There is probably nowhere else on our blue planet better for whale watchers, with species ranging from relatively small killer, minke and sei whales passing through in abundance, as well as humpback, sperm, and southern right whales, and massive species including fin and Antarctic blue whales visible in the icy waters. Antarctic blue whales are the largest animals in the world, weighing up to 400,000 pounds—the equivalent of about 33 elephants. Despite their massive size, they almost exclusively eat up to 8,000 pounds of tiny krill shrimp per day. They are also the world's loudest animal with calls that can reach up to 188 decibels—about 45 decibels more than a jet engine—and can be heard for hundreds of miles.

Seal Sleeping on Snow-Covered Rocks in Antarctica


A range of seal species—including crabeater, elephant, leopard, fur, Weddell, and Ross seals—are found in Antarctica. Weddell seals, named for Scottish sailor James Weddell who first entered the adjacent Weddell Sea in 1823, are both cartoonishly cute and top Antarctic predators, existing on a diet of about 22 pounds of prawns, cephalopods, fish and crustaceans per day.

Group of Penguins on a Rocky Shoreline in Antarctica


Antarctic penguin species include emperor, king, gentoo, Magellanic, Adelie and macaroni penguins. But for Holly, it might have been the promise of and abundance of rockhopper and African penguins that she first encountered as an intern at New England Aquarium that lured her towards the south pole. King penguins are the second-largest species of penguin in the world. They can weigh up to 35 pounds and are the most aquatic of all penguin species, spending more time at sea than any other. They can dive to depths of more than 300 meters in pursuit of prey and stay underwater for up to nine minutes.


The 33 species of icefish in the Family Channichthyidae are cold-water beings. They do not have hemoglobin which carries oxygen through most living things, so scientists are unsure how they get enough oxygen, but it is likely from the oxygen-rich waters around them. Without hemoglobin, their blood appears whitish, and their heads look a little like a crocodile, so they are sometimes referred to as crocodile icefishes. They have grayish, black or brown bodies, wide pectoral fins, and two dorsal fins that are supported by long, flexible spines. They can grow to about 30 inches and are an integral part of the Antarctic food chain.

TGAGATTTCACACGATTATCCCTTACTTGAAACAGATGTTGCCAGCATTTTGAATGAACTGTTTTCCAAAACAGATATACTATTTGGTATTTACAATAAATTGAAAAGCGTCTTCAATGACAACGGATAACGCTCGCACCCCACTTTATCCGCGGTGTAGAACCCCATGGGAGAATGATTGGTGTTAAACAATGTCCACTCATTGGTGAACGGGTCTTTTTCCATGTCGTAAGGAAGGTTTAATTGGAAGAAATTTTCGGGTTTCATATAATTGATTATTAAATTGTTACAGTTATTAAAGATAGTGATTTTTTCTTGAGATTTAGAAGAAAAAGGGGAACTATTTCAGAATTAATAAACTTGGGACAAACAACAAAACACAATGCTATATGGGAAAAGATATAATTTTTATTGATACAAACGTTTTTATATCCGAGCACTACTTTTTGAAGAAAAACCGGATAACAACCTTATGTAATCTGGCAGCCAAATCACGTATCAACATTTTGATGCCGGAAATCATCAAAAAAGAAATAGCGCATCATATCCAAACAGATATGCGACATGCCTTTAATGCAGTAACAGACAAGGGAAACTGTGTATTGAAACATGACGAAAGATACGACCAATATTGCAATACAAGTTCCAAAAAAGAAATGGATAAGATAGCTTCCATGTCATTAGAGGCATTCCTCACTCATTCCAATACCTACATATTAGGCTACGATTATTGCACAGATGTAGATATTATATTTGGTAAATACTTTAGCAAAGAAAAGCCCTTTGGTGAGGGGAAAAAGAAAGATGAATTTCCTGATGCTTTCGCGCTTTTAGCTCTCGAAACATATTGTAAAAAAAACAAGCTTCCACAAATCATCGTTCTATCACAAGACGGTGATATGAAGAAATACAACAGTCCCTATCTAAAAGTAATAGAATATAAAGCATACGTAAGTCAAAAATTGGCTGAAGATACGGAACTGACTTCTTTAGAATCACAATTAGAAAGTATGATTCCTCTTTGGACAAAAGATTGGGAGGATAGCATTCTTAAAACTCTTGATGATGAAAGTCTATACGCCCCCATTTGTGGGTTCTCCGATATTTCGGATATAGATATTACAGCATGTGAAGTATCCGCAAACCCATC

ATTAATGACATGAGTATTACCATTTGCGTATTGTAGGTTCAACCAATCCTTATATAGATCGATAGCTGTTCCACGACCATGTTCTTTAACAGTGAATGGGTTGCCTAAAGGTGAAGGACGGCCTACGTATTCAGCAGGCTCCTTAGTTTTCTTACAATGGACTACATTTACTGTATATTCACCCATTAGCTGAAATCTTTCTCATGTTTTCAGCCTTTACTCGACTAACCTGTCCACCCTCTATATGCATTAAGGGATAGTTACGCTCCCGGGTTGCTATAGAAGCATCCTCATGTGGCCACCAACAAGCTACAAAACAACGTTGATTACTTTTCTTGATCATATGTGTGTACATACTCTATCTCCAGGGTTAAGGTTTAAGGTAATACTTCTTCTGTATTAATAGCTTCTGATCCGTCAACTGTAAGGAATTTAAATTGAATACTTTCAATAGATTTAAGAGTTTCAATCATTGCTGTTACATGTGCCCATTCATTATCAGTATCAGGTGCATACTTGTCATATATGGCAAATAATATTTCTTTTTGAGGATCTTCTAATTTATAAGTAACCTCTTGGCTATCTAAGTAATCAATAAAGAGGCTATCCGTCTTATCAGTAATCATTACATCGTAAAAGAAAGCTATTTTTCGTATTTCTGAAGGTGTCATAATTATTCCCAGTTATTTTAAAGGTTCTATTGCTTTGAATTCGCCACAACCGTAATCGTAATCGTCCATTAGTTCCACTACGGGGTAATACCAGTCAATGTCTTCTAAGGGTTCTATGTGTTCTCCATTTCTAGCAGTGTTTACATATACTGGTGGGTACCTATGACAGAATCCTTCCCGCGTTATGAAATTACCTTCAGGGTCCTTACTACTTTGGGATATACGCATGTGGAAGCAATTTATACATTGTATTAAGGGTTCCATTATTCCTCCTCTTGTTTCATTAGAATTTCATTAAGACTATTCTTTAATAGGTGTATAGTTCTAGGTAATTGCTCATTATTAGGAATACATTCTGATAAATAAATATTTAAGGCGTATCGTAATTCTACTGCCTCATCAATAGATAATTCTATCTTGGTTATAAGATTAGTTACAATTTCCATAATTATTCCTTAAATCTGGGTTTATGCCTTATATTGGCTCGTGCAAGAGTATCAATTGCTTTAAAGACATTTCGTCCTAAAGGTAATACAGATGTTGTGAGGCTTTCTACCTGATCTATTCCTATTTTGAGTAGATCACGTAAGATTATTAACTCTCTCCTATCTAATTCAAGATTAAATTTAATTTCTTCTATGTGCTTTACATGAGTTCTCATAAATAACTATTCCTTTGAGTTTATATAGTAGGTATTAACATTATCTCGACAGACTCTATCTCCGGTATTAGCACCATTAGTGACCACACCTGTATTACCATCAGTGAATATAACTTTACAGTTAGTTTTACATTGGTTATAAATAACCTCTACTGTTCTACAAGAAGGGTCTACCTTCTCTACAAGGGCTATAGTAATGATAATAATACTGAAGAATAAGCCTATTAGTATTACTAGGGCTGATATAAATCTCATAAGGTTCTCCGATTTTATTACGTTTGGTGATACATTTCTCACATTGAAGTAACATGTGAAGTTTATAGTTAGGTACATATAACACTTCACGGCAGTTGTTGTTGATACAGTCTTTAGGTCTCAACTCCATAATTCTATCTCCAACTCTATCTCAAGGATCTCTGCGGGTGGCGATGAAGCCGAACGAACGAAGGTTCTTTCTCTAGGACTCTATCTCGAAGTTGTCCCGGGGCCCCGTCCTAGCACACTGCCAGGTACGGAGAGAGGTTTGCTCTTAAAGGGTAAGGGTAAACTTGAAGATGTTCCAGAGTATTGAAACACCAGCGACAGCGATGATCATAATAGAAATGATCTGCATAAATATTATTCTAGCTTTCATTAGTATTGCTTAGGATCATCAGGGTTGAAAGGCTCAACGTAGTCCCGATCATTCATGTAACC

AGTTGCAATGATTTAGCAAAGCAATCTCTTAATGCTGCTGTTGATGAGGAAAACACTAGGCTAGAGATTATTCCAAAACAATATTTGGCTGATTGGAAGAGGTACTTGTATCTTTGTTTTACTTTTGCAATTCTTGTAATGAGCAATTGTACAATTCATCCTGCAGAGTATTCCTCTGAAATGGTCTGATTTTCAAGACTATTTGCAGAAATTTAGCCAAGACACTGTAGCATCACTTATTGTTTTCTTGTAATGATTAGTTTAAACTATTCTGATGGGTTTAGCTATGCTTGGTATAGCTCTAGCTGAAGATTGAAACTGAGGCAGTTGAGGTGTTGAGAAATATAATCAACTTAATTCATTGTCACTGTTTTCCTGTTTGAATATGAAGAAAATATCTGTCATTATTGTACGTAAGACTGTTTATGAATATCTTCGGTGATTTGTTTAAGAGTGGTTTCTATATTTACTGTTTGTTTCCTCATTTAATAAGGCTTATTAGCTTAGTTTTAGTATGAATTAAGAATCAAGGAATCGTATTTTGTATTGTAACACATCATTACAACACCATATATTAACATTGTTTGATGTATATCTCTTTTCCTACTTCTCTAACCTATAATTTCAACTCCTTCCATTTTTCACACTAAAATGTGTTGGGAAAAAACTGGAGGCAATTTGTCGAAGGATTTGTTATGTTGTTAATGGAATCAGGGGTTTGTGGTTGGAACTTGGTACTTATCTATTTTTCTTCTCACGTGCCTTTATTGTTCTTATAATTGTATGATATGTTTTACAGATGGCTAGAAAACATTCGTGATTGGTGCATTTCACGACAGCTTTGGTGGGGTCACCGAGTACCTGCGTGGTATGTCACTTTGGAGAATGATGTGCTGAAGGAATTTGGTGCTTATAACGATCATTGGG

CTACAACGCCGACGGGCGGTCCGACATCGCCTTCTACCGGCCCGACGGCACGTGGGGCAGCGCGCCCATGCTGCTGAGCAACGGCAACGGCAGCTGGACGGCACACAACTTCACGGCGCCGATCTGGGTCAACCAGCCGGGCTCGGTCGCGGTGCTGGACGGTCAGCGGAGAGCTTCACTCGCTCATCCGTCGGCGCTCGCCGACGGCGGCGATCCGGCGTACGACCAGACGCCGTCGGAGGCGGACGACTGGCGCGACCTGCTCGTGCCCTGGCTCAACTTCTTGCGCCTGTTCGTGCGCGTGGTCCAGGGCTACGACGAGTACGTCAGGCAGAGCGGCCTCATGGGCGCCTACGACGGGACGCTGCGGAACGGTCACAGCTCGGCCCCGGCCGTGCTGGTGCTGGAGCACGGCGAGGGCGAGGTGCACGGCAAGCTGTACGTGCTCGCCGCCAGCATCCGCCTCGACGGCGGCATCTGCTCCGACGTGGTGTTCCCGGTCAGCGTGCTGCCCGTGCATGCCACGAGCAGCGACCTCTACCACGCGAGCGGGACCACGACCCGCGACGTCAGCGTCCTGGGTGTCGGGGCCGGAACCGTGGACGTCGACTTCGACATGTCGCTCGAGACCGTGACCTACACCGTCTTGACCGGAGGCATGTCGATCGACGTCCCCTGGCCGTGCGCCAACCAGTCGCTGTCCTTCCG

Antarctic Krill

Though tiny, Antarctic krill are the backbone of the Antarctic marine food chain. They live and swim in large schools called swarms that can reach densities of 10,000 to 30,000 individual animals per cubic meter, which is convenient for animals like filter-feeding baleen whales—including minke, humpback, fin and blue whales—some of which can consume up to 3,600 kg of krill per day. The krill feed off phytoplankton and also feature prominently in the diets of many species of Antarctic seals, squids, fishes and penguins. On Holly's trip, her group was lucky enough to witness a pod of about 200 lunge-feeding finback whales feeding on Antarctic krill.

A Vibrant, Vanishing Wilderness

If your imagination takes you to a barren, white, frozen landscape when you think of Antarctica, you might be surprised by the striking colors and remarkable biodiversity on display within the Antarctic Circle—all of which make preserving this magical place critical—both in importance and urgency.

According to NASA, Antarctica has shed an average of 150 billion metric tons of ice per year between 2002 and 2023. Lost ice, of course, becomes sea water. Over the same time period, this has amounted to about 3 inches in global sea level rise due to melting ice and thermal expansion of permanently warmer waters. These warming waters in turn create a vicious cycle, continuing to melt more ice and creating sea level rise that is already impacting Americans and people in coastal communities around the world.

So, what is there to be done? According to Holly, the scientists guiding her Antarctic journey were hopeful, but her main takeaway from her time in the Antarctic is simple:

"There is an ability for us to change things. People have to stop looking within themselves and look outside because what people forget is that we are a global community; no matter what you do, there is an impact. Generations from now are going to be impacted by what we are doing right now. We have to remember that."

As for Holly, her next dive will take her to the warm subtropical waters of Misool in remote southern Raja Ampat, Indonesia. Perhaps someday down the line, Holly will answer the siren song of the Arctic.

Stay tuned for more stories in our Aquarium Inside Out series!

Top photo of Holly Bourbon in Antarctica courtesy of Faith Orrins; all other photos courtesy of Holly Bourbon.